I don't know about the particular paper you recall; but there is a point of
view that a schema, whose purpose is to express structural constraints
against which a document may be checked, is different from the
specification of a transform, whose purpose is to operate on a document and
deliver some kind of result therefrom.
The providing of default values for attributes (according to this POV) is
just a particular (privileged) kind of transform. It can be argued that
this should be kept separable from validation as such, and supported
through a different mechanism.
The counter-argument is that the function of a DTD is not, and never has
been, limited merely to providing validation against content models. And
indeed, in SGML, where you have things like tag minimization to think
about, DTDs do much more than simply express modeling constraints. (And
think about entity declarations.) So as so often, the debate poses What
Should Be -- irrespective of what our tools actually do ;-) -- against "in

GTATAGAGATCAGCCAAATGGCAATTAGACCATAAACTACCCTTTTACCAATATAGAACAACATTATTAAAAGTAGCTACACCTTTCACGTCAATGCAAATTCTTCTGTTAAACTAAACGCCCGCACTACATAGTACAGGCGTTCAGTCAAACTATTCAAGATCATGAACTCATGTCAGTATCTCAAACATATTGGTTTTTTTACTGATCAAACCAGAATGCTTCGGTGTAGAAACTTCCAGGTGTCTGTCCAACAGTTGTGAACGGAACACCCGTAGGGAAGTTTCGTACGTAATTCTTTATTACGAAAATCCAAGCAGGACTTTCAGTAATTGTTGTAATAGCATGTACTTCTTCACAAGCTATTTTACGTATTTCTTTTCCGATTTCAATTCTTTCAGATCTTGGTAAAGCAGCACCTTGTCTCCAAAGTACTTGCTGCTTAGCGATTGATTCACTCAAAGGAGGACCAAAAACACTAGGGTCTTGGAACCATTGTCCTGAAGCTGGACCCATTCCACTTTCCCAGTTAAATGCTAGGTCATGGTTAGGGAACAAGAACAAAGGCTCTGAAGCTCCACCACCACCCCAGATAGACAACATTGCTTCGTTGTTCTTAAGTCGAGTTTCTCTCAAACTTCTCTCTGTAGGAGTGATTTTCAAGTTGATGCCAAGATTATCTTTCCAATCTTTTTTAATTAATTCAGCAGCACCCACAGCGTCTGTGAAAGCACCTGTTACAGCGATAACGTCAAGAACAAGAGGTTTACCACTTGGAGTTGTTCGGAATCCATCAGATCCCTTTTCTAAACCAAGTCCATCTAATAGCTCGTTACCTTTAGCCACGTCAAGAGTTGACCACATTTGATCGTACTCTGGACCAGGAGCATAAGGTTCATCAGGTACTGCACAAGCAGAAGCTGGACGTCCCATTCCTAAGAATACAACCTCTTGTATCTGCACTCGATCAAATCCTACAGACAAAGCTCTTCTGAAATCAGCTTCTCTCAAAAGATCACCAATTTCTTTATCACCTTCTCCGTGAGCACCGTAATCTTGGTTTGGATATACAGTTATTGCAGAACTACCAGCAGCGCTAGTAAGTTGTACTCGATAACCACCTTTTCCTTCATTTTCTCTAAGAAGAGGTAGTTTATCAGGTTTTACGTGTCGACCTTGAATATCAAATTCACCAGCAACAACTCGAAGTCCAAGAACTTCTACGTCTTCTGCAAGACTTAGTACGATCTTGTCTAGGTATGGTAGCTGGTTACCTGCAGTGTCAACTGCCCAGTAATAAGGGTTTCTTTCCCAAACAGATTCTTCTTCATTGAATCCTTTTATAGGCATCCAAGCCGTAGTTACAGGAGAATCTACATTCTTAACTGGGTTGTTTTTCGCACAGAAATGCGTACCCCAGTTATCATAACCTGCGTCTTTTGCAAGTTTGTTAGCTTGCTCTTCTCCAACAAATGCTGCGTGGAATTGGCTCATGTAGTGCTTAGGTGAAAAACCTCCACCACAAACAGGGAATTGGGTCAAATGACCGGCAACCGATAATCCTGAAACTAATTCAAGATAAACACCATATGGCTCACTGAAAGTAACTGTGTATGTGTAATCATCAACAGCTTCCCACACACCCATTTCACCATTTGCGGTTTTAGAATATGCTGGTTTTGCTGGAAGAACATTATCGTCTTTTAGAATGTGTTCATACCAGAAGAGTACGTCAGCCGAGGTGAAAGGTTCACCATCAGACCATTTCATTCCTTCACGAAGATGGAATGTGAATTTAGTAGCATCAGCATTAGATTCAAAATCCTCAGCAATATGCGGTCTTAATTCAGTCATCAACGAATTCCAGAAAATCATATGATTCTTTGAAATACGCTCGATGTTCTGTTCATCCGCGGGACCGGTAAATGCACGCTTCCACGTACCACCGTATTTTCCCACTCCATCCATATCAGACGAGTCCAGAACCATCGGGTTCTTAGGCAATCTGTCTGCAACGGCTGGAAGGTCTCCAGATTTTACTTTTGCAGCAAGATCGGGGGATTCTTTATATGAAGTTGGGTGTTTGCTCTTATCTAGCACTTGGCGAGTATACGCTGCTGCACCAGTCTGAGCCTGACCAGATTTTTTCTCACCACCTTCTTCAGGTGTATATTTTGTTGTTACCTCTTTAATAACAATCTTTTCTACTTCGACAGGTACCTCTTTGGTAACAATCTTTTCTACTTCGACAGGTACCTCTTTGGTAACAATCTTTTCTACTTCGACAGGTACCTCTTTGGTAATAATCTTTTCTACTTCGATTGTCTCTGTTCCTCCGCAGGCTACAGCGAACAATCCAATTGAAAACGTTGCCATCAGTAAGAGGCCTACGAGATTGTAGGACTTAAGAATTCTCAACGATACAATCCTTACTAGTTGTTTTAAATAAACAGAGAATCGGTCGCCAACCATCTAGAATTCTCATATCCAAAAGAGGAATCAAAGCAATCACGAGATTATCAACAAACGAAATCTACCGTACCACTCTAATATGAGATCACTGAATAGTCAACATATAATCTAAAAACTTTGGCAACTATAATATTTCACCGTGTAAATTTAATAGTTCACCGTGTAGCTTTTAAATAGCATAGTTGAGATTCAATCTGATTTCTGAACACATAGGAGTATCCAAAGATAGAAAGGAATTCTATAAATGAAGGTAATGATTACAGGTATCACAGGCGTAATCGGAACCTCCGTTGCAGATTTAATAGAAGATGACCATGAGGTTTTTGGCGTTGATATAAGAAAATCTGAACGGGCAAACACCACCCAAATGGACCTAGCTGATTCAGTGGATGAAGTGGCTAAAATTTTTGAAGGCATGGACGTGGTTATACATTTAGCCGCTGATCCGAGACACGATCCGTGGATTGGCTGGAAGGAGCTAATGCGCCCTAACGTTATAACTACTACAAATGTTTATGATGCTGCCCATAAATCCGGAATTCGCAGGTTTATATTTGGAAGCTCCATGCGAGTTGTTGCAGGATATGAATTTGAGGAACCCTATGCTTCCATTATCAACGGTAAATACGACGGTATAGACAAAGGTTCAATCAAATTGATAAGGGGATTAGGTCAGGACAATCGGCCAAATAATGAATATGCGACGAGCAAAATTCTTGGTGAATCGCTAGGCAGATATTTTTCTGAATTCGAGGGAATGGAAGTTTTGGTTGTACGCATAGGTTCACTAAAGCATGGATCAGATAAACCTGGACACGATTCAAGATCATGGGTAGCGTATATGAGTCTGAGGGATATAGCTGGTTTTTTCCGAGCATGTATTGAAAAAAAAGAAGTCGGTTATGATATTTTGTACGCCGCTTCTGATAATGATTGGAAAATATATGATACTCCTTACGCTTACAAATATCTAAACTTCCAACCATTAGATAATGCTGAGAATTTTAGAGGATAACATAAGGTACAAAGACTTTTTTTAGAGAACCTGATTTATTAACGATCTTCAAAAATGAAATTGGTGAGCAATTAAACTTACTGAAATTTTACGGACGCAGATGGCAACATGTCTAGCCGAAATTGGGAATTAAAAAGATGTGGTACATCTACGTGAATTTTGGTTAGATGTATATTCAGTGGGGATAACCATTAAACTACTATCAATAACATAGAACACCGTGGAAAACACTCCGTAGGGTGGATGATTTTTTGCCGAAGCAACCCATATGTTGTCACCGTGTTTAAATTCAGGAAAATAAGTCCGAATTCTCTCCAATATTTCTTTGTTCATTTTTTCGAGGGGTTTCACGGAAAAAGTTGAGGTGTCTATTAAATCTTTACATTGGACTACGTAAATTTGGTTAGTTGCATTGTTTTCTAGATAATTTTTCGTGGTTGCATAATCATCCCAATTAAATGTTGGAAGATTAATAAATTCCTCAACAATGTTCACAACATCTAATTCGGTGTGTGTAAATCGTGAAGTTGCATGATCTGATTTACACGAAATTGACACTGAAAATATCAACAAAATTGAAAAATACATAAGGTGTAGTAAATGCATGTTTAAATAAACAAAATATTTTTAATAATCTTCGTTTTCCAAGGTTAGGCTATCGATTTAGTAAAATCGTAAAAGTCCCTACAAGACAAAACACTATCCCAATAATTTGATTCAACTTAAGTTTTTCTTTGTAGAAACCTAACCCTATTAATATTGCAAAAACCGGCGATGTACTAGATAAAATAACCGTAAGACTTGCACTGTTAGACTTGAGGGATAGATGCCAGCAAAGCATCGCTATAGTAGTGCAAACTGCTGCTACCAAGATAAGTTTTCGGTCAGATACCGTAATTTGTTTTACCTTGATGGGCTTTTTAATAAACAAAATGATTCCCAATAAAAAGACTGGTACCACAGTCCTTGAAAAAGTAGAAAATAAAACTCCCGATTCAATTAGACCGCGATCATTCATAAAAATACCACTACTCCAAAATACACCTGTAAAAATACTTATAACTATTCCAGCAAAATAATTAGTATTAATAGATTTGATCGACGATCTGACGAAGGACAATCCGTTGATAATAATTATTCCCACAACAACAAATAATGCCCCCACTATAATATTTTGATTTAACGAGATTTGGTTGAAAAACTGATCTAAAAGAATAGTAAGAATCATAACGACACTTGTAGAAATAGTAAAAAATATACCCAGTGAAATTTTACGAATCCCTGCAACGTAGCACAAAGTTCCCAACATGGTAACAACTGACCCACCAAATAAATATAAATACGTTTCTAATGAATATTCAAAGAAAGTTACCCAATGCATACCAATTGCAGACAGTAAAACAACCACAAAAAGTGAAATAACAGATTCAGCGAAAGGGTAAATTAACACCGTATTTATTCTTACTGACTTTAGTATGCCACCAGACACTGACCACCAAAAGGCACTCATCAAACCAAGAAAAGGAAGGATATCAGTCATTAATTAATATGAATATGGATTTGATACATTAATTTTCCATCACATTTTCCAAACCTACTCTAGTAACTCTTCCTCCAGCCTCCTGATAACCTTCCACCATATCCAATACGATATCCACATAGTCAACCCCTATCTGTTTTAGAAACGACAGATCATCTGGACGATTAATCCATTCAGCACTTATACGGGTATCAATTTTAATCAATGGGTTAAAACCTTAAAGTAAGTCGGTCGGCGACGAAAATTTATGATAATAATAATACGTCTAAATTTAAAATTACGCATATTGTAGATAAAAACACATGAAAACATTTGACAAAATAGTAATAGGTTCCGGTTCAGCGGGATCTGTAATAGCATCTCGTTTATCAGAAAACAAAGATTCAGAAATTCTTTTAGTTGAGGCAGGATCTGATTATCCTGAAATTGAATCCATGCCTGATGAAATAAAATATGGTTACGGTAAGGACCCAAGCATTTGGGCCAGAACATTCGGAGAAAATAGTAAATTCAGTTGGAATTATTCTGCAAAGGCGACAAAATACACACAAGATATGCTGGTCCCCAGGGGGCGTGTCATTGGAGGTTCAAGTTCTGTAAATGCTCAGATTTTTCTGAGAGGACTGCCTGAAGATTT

the real world this is the way we've always done it, and it works well
enough". By specifying that documents be well-formed (parseable but no
schema), XML has opened up this issue further.
(An even more radical position is that validation itself is a kind of
transform, yielding a Boolean "go/no-go" result. I've written about this,
though not to take a position on how to implement attribute defaulting. As
for that, I'd say It Depends. An even murkier in-between case is the
specification of attribute types or of data types in general.)
I've been told that the SGML keyword "#IMPLIED" is meant to say not "this
attribute value is optional", but that "this attribute value is implied --
the processor knows what it is if you don't say". I.e., the stylesheet (or
other process) provides the default.
At 03:55 PM 2/26/2003, you wrote:
>I have a vague recollection of an article/conference paper which
>argued that supplying default values for attributes, i.e.,
><ATTLIST foo bar (a|b) "a">, is an undesirable practice.
"Thus I make my own use of the telegraph, without consulting
the directors, like the sparrows, which I perceive use it
extensively for a perch." -- Thoreau